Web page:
A vast majority of European banks face significant climate transition risk, according to a new study released by the European Central Bank (ECB), with a “staggering 90%” found to have loan books misaligned with global climate goals and the EU’s 2050 climate neutrality target.
For the new study, the ECB quantified the transition risks in the credit portfolios of 95 banks, covering 75% of euro area loans, using an ‘alignment assessment’ methodology, which measures the difference between the production projections and decarbonization pathway targets of companies in the banks’ portfolios. The study looked at companies in six key carbon intensive sectors with the most pronounced transition risk – including Power, Automotive, Oil & gas, Steel, Coal and Cement – which collectively account for 70% of global CO2 emissions.
The study indicated that of the 95 banks assessed, only 8 had lending aligned with a 2050 net zero pathway, leaving “a striking 90% are found to be misaligned, increasing their transition risk,” with key underlying factors contributing to elevated risk primarily stemming from financing companies that were too slow to phase out high-carbon production capacities, and lagging on the build-out of renewable energy production.
Among the risks highlighted by the report, reputational and litigation risk were the most common, affecting around 70% of banks. The report noted that while 72 of the 95 banks have made a commitment to reach net zero, 93% of these are not yet aligned with a pathway to achieve this goal, with strategies and internal processes that “do not currently ensure that they can fulfil their external commitments.”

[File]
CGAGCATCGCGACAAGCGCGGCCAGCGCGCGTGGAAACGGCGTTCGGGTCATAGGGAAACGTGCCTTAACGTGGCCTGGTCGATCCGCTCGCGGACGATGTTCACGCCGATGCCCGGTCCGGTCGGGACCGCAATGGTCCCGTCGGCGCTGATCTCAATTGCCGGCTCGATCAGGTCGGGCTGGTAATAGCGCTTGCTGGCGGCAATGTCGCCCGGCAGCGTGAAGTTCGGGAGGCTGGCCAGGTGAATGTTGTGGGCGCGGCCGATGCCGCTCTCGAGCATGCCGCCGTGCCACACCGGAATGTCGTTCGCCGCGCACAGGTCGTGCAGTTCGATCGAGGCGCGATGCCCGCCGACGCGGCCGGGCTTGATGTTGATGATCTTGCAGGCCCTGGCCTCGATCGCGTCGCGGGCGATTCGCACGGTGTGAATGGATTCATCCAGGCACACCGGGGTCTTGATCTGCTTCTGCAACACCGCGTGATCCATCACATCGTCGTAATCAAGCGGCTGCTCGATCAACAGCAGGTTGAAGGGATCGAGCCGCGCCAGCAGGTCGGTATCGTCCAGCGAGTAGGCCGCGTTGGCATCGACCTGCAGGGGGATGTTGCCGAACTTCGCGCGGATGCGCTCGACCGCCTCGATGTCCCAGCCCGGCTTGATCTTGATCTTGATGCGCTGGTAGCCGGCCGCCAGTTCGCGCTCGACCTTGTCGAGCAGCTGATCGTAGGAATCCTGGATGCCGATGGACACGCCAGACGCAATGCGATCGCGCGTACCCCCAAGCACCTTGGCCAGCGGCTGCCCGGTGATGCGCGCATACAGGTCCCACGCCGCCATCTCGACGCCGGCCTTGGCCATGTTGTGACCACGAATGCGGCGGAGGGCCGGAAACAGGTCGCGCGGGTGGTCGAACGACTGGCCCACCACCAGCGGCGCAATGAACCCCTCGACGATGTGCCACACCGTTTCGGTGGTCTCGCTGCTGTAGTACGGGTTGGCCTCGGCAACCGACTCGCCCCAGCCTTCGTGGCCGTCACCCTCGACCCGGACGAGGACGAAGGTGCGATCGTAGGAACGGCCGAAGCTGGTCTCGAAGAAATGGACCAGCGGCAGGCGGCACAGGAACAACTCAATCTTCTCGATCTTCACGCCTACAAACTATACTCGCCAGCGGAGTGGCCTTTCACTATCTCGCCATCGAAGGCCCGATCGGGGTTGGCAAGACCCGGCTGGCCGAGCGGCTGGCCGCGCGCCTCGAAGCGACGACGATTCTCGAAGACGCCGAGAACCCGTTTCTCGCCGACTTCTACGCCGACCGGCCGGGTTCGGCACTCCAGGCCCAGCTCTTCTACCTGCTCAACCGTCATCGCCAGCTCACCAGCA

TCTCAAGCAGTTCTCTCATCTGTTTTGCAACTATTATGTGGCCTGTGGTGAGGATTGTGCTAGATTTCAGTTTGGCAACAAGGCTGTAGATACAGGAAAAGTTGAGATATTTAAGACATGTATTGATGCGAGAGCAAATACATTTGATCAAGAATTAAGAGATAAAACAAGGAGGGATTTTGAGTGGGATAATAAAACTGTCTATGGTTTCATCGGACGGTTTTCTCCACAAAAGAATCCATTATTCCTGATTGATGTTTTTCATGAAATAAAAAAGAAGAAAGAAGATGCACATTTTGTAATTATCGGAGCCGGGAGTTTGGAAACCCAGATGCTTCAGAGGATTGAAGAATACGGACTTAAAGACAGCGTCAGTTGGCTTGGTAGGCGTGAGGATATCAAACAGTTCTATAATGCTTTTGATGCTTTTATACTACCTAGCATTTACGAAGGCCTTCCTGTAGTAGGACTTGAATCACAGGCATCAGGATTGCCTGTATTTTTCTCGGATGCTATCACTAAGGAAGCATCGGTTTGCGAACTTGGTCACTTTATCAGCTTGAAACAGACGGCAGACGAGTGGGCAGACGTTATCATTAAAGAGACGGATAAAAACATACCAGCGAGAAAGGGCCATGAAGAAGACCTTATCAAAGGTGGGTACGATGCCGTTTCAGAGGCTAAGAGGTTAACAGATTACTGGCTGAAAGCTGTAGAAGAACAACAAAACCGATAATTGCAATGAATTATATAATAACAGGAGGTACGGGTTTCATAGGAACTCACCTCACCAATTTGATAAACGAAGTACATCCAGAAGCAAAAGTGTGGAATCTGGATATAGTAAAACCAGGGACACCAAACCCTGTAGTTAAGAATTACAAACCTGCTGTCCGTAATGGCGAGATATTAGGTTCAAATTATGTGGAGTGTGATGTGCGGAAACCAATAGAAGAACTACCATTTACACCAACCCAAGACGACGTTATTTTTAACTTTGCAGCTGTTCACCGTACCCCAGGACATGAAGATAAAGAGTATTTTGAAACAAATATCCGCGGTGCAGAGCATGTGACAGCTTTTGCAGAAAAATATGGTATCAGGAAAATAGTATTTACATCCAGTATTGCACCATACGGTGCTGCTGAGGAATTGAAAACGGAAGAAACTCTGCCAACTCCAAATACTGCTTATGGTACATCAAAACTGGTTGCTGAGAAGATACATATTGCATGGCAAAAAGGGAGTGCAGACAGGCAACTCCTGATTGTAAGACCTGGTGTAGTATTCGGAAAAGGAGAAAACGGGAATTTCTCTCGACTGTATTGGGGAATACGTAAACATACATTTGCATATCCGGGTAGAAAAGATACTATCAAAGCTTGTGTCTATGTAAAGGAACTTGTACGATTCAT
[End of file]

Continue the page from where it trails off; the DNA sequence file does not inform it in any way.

In a blog post accompanying the release of the report, Frank Elderson, Member of the Executive Board of the ECB and Vice-Chair of the Supervisory Board of the ECB, noted the particular exposure of these banks to litigation risk, given the sharp growth in climate lawsuits. Elderson said:
“This is more relevant than ever, considering that climate litigation has skyrocketed in recent years. Globally, some 560 new cases have been filed since 2021 and increasingly also targeted at corporates and banks.”
While credit risks were less pronounced, with 60 of the banks exhibiting misalignment exposures lower than €1 billion, several of the banks (14%) had larger exposures greater than €5 billion, including 6 banks at more than €10 billion. Moreover, the study found that misalignment could rapidly increase, with exposure to misaligned counterparties poised to grow by more than 50% of credit lines to these companies were to be fully utilized. Additionally, the relatively high exposure of some of the most misaligned banks in the study compared to their Common Equity Tier 1 (CET1) capital indicated potential impact on solvency at these banks from climate transition risks.
A key source of transition risk for banks uncovered by the report was the tendency for banks to provide larger loans to misaligned companies, leading to significant exposure, with the average size of exposure to misaligned companies at more than double that of aligned companies.
Degree of misalignment by sector varied significantly, with banks most misaligned to sectors with earlier transition pathways, and showing smaller misalignments with sectors that currently lack viable zero-emission alternatives, such as steel and cement, which have longer to move towards decarbonization, following the IEA’s 2050 net zero emission (NZE) scenario. Financing portfolios for the automotive sector, for example, showed a much higher degree of misalignment, with many companies financed by the banks lagging on the shift to electric vehicle production, even as the scenario envisions the phase out of fossil fuel cars by 2050. Overall, however, almost all banks were misaligned across all sectors, except for steel.
The report also assessed the impact of technologies on the alignment of banks’ portfolios to the climate transition, finding that a significant portion of the banks’ misalignment stemmed from companies that were slow to phase out their production of carbon intensive technologies, most notably those lagging on the phase-out of coal, oil and gas mining and extraction, and automotive companies behind on phasing out internal combustion engines. Additionally, over 30% of the misalignment resulted from a lack of financing for renewable energy sources, particularly in the power sector.
“The economy needs stable banks particularly as it goes through the green transition. It is in turn crucial for banks to identify and measure the risks arising from the transition towards a decarbonised economy.”
Click here to access the report.